Volume 3, issue 2 | Copyright
Wind Energ. Sci., 3, 833-843, 2018
© Author(s) 2018. This work is distributed under
the Creative Commons Attribution 4.0 License.

Research articles 02 Nov 2018

Research articles | 02 Nov 2018

Do wind turbines pose roll hazards to light aircraft?

Jessica M. Tomaszewski1, Julie K. Lundquist1,2, Matthew J. Churchfield2, and Patrick J. Moriarty2 Jessica M. Tomaszewski et al.
  • 1Department of Atmospheric and Oceanic Sciences, University of Colorado, Boulder, CO 80309-0311, USA
  • 2National Wind Technology Center, National Renewable Energy Laboratory, Golden, CO 80401-3305, USA

Abstract. Wind energy accounted for 5.6% of all electricity generation in the United States in 2016. Much of this development has occurred in rural locations, where open spaces favorable for harnessing wind also serve general aviation airports. As such, nearly 40% of all United States wind turbines exist within 10km of a small airport. Wind turbines generate electricity by extracting momentum from the atmosphere, creating downwind wakes characterized by wind-speed deficits and increased turbulence. Recently, the concern that turbine wakes pose hazards for small aircraft has been used to limit wind-farm development. Herein, we assess roll hazards to small aircraft using large-eddy simulations (LES) of a utility-scale turbine wake. Wind-generated lift forces and subsequent rolling moments are calculated for hypothetical aircraft transecting the wake in various orientations. Stably and neutrally stratified cases are explored, with the stable case presenting a possible worst-case scenario due to longer-persisting wakes permitted by lower ambient turbulence. In both cases, only 0.001% of rolling moments experienced by hypothetical aircraft during down-wake and cross-wake transects lead to an increased risk of rolling.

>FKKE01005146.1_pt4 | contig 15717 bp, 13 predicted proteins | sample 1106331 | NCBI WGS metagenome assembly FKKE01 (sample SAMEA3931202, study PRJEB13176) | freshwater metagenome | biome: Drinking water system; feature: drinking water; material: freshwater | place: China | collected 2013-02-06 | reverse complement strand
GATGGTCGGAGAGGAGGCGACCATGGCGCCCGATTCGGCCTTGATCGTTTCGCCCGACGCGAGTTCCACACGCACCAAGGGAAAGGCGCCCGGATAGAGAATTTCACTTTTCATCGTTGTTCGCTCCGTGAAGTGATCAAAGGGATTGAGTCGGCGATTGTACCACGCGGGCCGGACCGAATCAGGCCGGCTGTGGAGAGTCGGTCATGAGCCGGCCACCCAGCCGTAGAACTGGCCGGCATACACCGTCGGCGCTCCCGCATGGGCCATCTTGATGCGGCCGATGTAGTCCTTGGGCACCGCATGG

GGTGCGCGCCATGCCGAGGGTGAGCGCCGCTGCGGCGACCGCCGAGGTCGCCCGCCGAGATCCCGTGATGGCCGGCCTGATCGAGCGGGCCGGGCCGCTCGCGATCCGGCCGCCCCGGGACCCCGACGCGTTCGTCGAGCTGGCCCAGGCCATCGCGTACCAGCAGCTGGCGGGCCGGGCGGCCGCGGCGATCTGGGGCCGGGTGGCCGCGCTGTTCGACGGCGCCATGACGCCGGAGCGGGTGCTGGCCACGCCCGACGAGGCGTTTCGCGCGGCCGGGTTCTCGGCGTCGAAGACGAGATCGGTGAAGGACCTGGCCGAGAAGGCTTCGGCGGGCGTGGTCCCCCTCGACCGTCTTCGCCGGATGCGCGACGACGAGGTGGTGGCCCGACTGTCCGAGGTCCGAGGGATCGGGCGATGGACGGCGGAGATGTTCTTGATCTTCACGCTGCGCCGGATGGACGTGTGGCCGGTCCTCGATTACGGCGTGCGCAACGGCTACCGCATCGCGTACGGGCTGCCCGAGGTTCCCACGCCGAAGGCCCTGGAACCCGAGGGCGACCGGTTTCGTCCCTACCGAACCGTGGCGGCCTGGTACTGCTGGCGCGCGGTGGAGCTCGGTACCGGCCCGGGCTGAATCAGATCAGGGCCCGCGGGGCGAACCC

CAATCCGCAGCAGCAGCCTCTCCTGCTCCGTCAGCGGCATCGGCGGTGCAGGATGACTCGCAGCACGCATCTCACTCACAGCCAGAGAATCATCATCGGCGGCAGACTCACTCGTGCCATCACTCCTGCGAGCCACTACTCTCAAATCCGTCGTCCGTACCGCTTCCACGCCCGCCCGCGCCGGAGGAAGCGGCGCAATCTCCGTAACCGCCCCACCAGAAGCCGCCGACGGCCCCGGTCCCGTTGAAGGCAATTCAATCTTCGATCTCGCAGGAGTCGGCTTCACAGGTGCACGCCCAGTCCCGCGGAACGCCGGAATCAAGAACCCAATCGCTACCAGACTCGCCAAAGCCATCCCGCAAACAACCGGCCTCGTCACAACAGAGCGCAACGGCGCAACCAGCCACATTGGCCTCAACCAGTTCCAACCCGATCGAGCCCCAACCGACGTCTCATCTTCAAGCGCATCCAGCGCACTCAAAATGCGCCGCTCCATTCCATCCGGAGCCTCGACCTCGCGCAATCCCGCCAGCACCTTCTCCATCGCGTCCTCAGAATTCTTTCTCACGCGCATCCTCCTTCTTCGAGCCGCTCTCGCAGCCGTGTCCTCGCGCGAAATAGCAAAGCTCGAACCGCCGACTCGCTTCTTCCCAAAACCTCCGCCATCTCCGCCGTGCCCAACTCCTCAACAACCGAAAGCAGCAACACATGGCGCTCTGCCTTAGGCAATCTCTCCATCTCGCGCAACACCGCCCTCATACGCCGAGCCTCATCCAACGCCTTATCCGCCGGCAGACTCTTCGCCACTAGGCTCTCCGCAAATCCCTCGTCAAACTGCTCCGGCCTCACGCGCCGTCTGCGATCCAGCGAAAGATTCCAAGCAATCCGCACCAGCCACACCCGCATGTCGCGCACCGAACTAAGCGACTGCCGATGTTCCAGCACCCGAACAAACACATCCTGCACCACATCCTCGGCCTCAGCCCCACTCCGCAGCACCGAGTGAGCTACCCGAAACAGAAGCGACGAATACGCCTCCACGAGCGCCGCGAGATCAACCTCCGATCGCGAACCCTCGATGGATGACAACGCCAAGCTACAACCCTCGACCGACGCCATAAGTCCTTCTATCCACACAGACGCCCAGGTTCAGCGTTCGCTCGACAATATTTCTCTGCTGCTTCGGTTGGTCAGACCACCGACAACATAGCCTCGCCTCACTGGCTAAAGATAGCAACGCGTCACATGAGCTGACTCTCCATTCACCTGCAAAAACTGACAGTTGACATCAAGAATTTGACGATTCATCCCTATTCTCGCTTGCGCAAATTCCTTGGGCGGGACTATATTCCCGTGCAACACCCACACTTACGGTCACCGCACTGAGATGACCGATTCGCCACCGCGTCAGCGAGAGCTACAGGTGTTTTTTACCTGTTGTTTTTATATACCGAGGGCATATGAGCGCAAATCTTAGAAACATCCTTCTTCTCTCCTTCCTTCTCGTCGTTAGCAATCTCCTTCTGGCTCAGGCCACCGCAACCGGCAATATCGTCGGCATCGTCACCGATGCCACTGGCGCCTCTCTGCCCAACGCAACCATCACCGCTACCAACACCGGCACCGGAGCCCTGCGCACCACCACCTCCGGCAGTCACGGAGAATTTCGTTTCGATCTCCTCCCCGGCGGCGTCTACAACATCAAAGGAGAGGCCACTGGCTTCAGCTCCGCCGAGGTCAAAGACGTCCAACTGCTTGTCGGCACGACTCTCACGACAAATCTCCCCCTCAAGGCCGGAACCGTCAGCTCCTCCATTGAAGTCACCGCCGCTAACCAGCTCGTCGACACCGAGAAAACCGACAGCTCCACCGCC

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Short summary
Wind energy development has increased rapidly in rural locations of the United States, areas that also serve general aviation airports. The spinning rotor of a wind turbine creates an area of increased turbulence, and we question if this turbulent air could pose rolling hazards for light aircraft flying behind turbines. We analyze high-resolution simulations of wind flowing past a turbine to quantify the rolling risk and find that wind turbines pose no significant roll hazards to light aircraft.
Wind energy development has increased rapidly in rural locations of the United States, areas...